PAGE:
Warpers – Dynamic Cameras


I’m currently taking the course Big Game Project at Uppsala University – Campus Gotland, where the goal is to have, after 10 weeks, a working vertical slice of a game which might have the potential to become a product worth selling at a later stage.

We’re now five weeks into the production of the game Warpers and this time I’ll write about the camera system which gives Warpers a smoother feel than more traditional top-down cameras. Warpers have multiple scenarios where a cameras’ movement help the player understand what’s going on in front of them.

Focus Points

The camera location is determined by the average of a number of focus points. The focus points are three-dimensional vector locations which have a boolean state which decides whether the point should be considered or not then finding the final location where the camera should be. This true or false state for points makes it easy to create dynamic camera transitions when aiming or turning around to face another direction quickly.

The code to update the focus points are really simple as it’s only a loop which goes through all active points and returns an average.

void ADynamicCamera::UpdateTargets()
    FVector potentialLocation = FVector(0.f, 0.f, 0.f);
    int32 activeTargets = 0;

    for (auto& target : Targets)
        if (target.Active)
            potentialLocation += target.Location;

    if (activeTargets > 0)
        SetActorLocation(potentialLocation / activeTargets);

Smooth Movement

When changing the camera location between the different points, you don’t want it to snap immediately to the target location, but rather have it move smoothly to the next location. This was solved using Unreal Engine 4’s built-in function for camera lag. The camera is attached to an object called “camera-boom” and the camera-boom have a property which dictates how fast the camera can be moved between locations. The feature is turned off by default and makes the camera snap to the intended location immediately, while when enabled and the lag speed is at a value higher than zero makes it advance to the target location at that speed in units per second. This makes the camera feel much more smooth in terms of movement.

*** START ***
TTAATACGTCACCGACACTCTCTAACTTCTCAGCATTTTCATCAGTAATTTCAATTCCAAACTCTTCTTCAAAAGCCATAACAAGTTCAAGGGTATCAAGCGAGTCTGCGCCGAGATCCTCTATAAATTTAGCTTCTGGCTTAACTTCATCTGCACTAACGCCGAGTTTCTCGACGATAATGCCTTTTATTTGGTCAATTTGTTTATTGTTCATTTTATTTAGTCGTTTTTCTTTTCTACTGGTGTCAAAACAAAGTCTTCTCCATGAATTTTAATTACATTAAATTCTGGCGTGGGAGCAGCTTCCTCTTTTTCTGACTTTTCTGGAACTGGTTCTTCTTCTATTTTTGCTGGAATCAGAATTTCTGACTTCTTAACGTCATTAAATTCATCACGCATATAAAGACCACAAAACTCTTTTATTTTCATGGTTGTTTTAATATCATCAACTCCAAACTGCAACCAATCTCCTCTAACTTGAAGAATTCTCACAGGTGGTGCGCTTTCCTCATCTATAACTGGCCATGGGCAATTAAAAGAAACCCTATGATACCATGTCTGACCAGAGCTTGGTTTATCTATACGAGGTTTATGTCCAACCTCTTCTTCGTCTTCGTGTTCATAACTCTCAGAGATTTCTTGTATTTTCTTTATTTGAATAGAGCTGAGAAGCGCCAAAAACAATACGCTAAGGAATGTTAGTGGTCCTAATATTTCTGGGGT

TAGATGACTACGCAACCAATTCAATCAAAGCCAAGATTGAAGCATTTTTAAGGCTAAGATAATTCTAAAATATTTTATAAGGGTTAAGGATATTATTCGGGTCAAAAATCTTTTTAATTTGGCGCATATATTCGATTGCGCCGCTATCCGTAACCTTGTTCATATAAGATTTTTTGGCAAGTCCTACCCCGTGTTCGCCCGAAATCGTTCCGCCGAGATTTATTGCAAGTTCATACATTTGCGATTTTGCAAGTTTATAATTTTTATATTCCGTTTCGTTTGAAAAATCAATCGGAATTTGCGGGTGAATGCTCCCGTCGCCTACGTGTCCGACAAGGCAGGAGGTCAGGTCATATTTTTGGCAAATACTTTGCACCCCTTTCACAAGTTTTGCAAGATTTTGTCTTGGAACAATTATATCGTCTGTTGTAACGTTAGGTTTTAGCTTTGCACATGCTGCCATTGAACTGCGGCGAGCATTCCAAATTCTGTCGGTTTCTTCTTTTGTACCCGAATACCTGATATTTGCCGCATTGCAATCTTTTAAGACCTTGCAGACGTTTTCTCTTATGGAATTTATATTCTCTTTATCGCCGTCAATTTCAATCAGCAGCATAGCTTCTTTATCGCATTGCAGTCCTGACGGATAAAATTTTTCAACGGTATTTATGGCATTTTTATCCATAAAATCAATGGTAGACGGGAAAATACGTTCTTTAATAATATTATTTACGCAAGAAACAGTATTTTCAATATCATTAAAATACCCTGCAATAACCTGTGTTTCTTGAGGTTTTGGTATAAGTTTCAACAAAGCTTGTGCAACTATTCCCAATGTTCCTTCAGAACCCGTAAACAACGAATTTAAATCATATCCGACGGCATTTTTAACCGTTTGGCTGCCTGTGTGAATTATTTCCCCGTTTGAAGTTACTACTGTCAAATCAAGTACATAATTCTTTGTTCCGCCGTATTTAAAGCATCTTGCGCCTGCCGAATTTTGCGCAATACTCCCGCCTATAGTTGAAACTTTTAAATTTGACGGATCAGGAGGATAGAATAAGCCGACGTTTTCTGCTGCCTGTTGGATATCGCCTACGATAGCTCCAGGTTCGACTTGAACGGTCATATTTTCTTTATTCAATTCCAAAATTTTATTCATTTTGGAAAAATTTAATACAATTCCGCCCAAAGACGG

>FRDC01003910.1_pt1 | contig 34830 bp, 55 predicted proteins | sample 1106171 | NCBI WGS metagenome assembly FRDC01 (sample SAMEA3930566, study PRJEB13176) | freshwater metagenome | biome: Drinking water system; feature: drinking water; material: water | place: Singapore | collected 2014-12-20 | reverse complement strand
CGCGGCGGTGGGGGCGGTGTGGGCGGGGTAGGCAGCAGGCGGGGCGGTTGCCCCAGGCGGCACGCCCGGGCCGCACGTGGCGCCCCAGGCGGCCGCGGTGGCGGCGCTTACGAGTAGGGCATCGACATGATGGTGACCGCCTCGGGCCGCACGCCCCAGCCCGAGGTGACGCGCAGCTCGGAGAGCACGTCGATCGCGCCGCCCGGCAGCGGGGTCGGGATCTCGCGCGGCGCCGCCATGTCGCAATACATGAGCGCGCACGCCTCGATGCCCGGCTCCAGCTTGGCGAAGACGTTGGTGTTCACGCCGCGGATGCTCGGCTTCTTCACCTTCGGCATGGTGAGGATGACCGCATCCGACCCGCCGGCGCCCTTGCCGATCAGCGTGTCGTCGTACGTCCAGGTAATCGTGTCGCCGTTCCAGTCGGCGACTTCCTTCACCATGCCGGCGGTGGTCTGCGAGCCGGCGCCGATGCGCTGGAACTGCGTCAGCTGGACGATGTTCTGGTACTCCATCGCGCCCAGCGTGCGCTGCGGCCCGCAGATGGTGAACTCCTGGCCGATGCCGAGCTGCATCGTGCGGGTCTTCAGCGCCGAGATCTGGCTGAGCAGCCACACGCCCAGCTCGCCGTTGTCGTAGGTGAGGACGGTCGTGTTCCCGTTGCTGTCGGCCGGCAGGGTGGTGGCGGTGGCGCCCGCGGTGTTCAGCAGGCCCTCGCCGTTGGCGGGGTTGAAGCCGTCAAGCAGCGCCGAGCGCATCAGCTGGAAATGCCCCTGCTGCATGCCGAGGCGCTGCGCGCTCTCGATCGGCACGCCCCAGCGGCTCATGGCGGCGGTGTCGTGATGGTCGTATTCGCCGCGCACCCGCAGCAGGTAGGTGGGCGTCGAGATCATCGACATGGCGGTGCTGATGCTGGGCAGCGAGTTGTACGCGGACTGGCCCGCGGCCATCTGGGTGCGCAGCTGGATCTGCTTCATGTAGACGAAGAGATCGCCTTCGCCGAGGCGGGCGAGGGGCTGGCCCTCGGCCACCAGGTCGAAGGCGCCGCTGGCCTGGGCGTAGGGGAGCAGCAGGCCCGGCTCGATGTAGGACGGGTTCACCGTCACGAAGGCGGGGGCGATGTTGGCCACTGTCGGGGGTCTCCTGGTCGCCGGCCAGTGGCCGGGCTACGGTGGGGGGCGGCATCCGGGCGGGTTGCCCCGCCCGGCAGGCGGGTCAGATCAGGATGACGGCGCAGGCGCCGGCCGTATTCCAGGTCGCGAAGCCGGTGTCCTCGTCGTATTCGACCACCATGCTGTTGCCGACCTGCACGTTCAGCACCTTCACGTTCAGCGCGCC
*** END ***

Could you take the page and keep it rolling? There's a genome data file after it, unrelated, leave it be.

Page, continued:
To demonstrate, here’s the code that controls the camera movement for on-ground crew members.

void ACrewMember::updateDynamicCamera(FVector CameraVector)
    DynamicCamera->Targets[0].Location = GetActorLocation();
    DynamicCamera->Targets[1].Active = m_aiming;
    if (DynamicCamera->Targets[1].Active)
        float camOffset = 0.f;
        if (m_currentWeapon)
            camOffset = m_currentWeapon->GetAimDistance();

        if (m_aimingWithMouse)
            DynamicCamera->Targets[1].Location =
                GetActorLocation() + GetActorForwardVector() * camOffset;
            DynamicCamera->Targets[1].Location =
                GetActorLocation() + CameraVector * camOffset;


The code should be quite easy to follow. First the location for the first focus point is set to the characters’ position. Then if the player is currently aiming, the second focus point becomes active, which offsets the value by the aim distance variable in the currently equipped weapon. The location of the second focus point is determined differently depending on whether the player is using a gamepad to aim or a mouse. Lastly the positions are re-calculated through the UpdateTargets() function.

Jarring Movement Issue and Solution

The character have a rotation speed which creates a camera issue where the camera arcs around the character when making quick turns in opposite directions. The CameraVector parameter is the solution to this issue, at least when aiming using the gamepad (I’ve yet to implement this solution for the mouse). This parameter is a vector of what direction the gamepad thumbstick is currently pushed towards. And by using this value you can have a smooth camera transition across the character when quickly changing the direction that the players’ facing, instead of the camera moving in an arc around the character every time the player is turning.

This figure which demonstrates how the camera behaved previously when the player turned from an angle of 0° to 180° and how it behaves now with the improved behavior.

That’s roughly how the cameras currently works in Warpers. There are many improvements which can be applied to the camera system but it’ll do for now. I’ll return next week to write more about another part of Warpers!

~Lead Designer and Programmer, Per “Gimmic” Johansson


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